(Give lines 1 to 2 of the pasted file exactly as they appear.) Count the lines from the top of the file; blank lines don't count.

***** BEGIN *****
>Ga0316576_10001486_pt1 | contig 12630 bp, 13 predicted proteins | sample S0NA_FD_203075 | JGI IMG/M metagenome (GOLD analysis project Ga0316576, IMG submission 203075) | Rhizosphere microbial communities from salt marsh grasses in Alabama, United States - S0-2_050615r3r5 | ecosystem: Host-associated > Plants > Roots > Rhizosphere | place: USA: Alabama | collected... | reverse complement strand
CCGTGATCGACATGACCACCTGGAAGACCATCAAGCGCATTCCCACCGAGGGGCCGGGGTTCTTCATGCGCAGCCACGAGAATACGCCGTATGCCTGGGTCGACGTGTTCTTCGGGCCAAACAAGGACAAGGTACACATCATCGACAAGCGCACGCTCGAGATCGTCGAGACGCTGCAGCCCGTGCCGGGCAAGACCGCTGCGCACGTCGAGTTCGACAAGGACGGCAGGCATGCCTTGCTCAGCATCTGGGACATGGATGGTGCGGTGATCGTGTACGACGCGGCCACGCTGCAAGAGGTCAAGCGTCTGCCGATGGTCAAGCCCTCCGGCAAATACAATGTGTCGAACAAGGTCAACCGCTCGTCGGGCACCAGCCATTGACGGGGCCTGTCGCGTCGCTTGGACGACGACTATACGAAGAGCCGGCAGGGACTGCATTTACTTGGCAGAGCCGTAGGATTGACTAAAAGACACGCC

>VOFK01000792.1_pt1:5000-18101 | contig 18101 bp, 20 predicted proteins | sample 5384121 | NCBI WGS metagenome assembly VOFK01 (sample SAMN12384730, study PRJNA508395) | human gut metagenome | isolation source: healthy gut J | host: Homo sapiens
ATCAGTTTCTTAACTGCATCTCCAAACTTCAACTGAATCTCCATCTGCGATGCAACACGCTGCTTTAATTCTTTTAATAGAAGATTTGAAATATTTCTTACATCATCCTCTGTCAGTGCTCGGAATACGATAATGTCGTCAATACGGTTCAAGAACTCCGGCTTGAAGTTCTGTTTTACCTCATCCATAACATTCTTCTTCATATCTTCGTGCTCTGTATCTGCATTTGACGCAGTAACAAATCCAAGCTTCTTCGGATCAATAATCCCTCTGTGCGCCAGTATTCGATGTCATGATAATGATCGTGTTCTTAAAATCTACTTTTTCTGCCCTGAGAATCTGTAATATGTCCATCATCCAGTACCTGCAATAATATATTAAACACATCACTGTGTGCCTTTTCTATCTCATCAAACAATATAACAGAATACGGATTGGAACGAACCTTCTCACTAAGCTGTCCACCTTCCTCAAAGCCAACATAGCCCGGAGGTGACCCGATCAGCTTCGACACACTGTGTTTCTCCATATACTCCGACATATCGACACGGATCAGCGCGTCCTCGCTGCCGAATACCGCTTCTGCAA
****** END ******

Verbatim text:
>Ga0316576_10001486_pt1 | contig 12630 bp, 13 predicted proteins | sample S0NA_FD_203075 | JGI IMG/M metagenome (GOLD analysis project Ga0316576, IMG submission 203075) | Rhizosphere microbial communities from salt marsh grasses in Alabama, United States - S0-2_050615r3r5 | ecosystem: Host-associated > Plants > Roots > Rhizosphere | place: USA: Alabama | collected... | reverse complement strand
CCGTGATCGACATGACCACCTGGAAGACCATCAAGCGCATTCCCACCGAGGGGCCGGGGTTCTTCATGCGCAGCCACGAGAATACGCCGTATGCCTGGGTCGACGTGTTCTTCGGGCCAAACAAGGACAAGGTACACATCATCGACAAGCGCACGCTCGAGATCGTCGAGACGCTGCAGCCCGTGCCGGGCAAGACCGCTGCGCACGTCGAGTTCGACAAGGACGGCAGGCATGCCTTGCTCAGCATCTGGGACATGGATGGTGCGGTGATCGTGTACGACGCGGCCACGCTGCAAGAGGTCAAGCGTCTGCCGATGGTCAAGCCCTCCGGCAAATACAATGTGTCGAACAAGGTCAACCGCTCGTCGGGCACCAGCCATTGACGGGGCCTGTCGCGTCGCTTGGACGACGACTATACGAAGAGCCGGCAGGGACTGCATTTACTTGGCAGAGCCGTAGGATTGACTAAAAGACACGCC